Q What is mesothelioma and could I have gotten it from my job?
In 1960, a scientist by the name of J.C. Wagner, performed a study to discover the cause of mesothelioma—a form of cancer which specifically attacks the outer layer of organs called mesothelium cells. These cells are meant to help protect the organs from foreign bodies, but once mesothelioma sets in, the cells are destroyed.
Wagner’s four year study of 33 separate mesothelioma cases, concluded that most mesothelioma tumors centered in and around the outer lining of the lung (the pleura) and chest cavity. This suggested that the cancer was and is most likely a result of the inhalation of a foreign substance. He also determined that the commonality between all his study victims was asbestos exposure. Since 1960, numerous studies have confirmed Wagner’s theory and attribute (pleura) mesothelioma to asbestos inhalation and/or ingestion.
How Mesothelioma Damages Your Lungs
When you inhale asbestos, the long, thin fibers enter your respiratory system and become lodged in the lining of your lungs. Since there is no way to remove the tiny fibers, over time they begin to break down, releasing chemicals into your lungs while also causing cellular irritation over the course of 10–50 years. Constant asbestos exposure and inhalation increases the amount of fibers in the lungs—therefore increasing lung damage and the potential for your lungs to become carcinogenic. The following are some examples of how mesothelioma can damage your lungs:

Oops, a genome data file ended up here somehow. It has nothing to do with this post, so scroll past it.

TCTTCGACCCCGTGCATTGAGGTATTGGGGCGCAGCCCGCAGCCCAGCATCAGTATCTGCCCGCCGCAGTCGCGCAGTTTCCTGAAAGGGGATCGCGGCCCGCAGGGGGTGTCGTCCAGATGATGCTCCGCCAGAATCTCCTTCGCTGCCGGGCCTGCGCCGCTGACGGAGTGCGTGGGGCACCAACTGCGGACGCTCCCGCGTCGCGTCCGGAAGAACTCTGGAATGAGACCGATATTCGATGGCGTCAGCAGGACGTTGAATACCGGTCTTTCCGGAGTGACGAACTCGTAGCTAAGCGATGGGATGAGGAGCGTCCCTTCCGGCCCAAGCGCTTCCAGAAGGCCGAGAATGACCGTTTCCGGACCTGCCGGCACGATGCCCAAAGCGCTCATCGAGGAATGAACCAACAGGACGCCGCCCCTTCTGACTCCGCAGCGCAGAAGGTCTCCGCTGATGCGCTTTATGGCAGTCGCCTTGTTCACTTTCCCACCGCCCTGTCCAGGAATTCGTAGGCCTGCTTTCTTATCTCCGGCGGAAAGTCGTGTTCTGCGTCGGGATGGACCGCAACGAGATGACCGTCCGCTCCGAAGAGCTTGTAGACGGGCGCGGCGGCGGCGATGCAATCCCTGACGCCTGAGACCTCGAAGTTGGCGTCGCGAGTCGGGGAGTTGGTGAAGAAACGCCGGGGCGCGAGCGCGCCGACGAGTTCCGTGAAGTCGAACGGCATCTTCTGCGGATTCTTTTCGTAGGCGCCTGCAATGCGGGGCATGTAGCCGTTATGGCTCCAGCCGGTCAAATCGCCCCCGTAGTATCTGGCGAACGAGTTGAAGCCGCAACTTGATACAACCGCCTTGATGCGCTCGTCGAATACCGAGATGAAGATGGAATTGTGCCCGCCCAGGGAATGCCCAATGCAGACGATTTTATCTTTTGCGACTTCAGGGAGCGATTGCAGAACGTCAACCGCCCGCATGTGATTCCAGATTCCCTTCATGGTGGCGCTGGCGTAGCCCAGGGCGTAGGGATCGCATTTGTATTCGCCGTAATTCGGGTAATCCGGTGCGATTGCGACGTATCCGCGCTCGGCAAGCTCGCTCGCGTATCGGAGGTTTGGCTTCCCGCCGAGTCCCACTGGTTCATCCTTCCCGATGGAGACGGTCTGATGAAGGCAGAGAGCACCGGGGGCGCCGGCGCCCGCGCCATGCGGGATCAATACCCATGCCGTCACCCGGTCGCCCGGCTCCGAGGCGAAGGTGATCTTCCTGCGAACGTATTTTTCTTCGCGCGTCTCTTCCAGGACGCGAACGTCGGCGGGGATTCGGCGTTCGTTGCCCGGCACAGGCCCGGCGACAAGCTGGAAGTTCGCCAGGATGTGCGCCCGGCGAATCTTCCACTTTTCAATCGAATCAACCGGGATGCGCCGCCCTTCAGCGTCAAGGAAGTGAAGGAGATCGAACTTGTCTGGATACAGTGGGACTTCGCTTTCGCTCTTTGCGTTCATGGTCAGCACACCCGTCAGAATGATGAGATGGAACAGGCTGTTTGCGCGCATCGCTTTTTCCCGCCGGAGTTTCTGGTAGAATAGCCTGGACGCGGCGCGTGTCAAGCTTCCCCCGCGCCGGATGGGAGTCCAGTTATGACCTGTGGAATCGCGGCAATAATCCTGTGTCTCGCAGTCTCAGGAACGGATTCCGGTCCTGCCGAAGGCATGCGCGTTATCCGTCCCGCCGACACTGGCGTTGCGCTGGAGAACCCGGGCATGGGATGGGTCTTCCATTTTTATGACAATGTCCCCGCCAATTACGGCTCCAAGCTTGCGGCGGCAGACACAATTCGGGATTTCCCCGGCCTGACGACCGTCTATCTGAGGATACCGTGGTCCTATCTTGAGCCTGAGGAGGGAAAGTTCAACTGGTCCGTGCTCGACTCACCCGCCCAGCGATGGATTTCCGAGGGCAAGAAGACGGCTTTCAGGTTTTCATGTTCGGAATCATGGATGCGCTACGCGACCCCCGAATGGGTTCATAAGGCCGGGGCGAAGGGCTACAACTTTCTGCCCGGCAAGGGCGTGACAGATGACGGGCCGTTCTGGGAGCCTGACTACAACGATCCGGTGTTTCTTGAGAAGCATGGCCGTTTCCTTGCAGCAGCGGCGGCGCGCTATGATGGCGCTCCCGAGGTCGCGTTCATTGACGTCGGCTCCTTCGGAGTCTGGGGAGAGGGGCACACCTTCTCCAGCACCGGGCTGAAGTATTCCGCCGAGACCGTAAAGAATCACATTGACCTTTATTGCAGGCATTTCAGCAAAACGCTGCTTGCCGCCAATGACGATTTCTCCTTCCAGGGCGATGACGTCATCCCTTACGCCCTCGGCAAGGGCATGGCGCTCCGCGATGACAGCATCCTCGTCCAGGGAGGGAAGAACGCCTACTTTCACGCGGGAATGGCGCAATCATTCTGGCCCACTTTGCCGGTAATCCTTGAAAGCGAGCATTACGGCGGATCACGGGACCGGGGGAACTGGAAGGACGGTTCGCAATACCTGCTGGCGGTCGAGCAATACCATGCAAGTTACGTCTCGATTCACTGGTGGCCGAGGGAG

- Cellular inflammation – Fibers irritate and puncture cells causing, tears and inflammation.
- Genetic mutations – Chemicals released from the fibers can have an effect on the cells at a genetic level, altering how they function.
- Foreign body induced damage – The breakdown of the “protective” cells, leaves the lungs susceptible to dangerous foreign bodies.
- Rapid increase of cellular production – Fibers can trigger the natural production of oncoproteins—as a defense mechanism against the foreign asbestos—which can cause cells to produce too quickly and thus becoming cancerous.
Asbestos is an extremely dangerous mineral that can take up to 50 years to show signs of damage. Unfortunately, asbestos is still widely used in processing plants, industrial worksites and construction areas similar to PPG, Westlake Chemical Corp and Trunkline LNG. When working in an industrial environment, don’t take chances—make sure you’re wearing protective gear at all times and follow up with your doctor on a regular basis to get checked for signs of asbestos exposure and potential mesothelioma.
Do you still have questions about mesothelioma or industrial workplace injuries? Contact us today for a free consultation or feel free to continue browsing our site for more information.